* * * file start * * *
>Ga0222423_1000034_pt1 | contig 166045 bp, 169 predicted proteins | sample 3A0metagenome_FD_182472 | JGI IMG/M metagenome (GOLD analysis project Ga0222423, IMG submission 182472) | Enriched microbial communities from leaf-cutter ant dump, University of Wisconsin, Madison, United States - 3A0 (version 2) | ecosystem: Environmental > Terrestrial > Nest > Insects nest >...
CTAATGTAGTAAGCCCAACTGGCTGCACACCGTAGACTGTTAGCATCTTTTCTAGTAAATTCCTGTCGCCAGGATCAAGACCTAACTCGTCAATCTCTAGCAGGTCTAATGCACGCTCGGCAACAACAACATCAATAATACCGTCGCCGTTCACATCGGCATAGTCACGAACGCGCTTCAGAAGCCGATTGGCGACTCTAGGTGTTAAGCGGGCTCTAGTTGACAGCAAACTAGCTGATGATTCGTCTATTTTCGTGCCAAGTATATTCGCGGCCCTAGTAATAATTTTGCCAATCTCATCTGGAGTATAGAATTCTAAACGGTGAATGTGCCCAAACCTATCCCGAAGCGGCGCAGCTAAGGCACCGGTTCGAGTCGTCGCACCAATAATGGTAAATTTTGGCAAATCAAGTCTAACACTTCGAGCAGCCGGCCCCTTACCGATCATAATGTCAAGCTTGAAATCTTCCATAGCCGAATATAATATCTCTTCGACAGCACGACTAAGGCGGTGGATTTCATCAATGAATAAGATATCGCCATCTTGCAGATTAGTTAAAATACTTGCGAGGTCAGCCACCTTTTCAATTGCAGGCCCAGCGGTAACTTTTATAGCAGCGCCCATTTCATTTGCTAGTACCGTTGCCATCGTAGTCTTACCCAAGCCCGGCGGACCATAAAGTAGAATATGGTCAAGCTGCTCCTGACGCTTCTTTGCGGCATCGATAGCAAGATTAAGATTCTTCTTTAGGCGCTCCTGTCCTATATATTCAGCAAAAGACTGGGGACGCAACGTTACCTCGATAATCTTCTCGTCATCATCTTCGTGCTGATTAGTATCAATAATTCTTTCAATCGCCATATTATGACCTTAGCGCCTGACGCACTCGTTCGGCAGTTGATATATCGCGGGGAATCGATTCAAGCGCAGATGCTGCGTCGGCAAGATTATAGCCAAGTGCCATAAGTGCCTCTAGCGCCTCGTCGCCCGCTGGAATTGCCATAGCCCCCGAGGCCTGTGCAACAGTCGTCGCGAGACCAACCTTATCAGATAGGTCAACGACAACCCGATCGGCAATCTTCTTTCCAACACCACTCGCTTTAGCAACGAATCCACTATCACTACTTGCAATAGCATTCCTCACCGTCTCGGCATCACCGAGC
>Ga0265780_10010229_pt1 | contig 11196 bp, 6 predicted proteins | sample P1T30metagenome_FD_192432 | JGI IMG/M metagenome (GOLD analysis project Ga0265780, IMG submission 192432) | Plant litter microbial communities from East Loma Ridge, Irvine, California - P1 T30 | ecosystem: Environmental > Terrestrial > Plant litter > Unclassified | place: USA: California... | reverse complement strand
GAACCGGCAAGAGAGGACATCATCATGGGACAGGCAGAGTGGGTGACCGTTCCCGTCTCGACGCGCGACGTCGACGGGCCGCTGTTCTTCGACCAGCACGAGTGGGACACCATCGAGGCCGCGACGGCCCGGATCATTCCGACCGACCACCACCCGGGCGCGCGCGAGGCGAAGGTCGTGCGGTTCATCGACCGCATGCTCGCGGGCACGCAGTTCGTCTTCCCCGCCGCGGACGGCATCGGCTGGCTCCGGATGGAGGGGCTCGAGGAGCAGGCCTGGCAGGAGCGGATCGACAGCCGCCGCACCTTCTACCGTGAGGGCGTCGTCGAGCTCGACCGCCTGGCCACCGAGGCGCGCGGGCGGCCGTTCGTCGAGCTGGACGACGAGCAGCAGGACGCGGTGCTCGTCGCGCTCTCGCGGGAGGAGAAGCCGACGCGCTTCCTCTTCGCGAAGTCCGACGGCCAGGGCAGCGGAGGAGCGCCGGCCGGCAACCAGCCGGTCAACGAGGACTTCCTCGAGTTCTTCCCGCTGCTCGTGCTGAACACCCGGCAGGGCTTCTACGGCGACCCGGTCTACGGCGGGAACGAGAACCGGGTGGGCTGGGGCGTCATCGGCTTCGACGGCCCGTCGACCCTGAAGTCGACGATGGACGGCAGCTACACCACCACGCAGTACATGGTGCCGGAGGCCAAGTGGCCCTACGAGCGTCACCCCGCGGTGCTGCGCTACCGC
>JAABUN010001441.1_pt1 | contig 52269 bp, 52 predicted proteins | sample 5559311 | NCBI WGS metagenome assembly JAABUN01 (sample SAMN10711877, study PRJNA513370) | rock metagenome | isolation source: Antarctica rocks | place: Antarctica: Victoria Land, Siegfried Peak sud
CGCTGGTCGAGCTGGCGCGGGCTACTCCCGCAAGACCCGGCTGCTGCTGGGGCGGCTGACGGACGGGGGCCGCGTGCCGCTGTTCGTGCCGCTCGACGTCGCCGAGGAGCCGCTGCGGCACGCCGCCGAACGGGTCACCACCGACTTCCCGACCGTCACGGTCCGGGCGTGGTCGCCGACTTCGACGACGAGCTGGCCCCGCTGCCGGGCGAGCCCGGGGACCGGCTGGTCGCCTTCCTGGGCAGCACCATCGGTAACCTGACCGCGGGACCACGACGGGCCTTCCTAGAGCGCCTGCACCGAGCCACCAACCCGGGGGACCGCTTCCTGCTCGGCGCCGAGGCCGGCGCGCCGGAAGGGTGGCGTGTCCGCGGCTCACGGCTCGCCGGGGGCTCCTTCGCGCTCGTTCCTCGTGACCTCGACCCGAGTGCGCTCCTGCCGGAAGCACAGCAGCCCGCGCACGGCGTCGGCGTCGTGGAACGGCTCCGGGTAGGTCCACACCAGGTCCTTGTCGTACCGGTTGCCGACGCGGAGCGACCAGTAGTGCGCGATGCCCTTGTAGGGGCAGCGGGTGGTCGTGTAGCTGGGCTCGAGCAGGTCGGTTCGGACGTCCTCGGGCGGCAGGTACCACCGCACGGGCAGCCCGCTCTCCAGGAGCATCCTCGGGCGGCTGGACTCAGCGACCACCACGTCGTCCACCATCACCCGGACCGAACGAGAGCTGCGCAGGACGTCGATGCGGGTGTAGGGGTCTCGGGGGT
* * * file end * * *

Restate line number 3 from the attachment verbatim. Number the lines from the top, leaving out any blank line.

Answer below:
>Ga0265780_10010229_pt1 | contig 11196 bp, 6 predicted proteins | sample P1T30metagenome_FD_192432 | JGI IMG/M metagenome (GOLD analysis project Ga0265780, IMG submission 192432) | Plant litter microbial communities from East Loma Ridge, Irvine, California - P1 T30 | ecosystem: Environmental > Terrestrial > Plant litter > Unclassified | place: USA: California... | reverse complement strand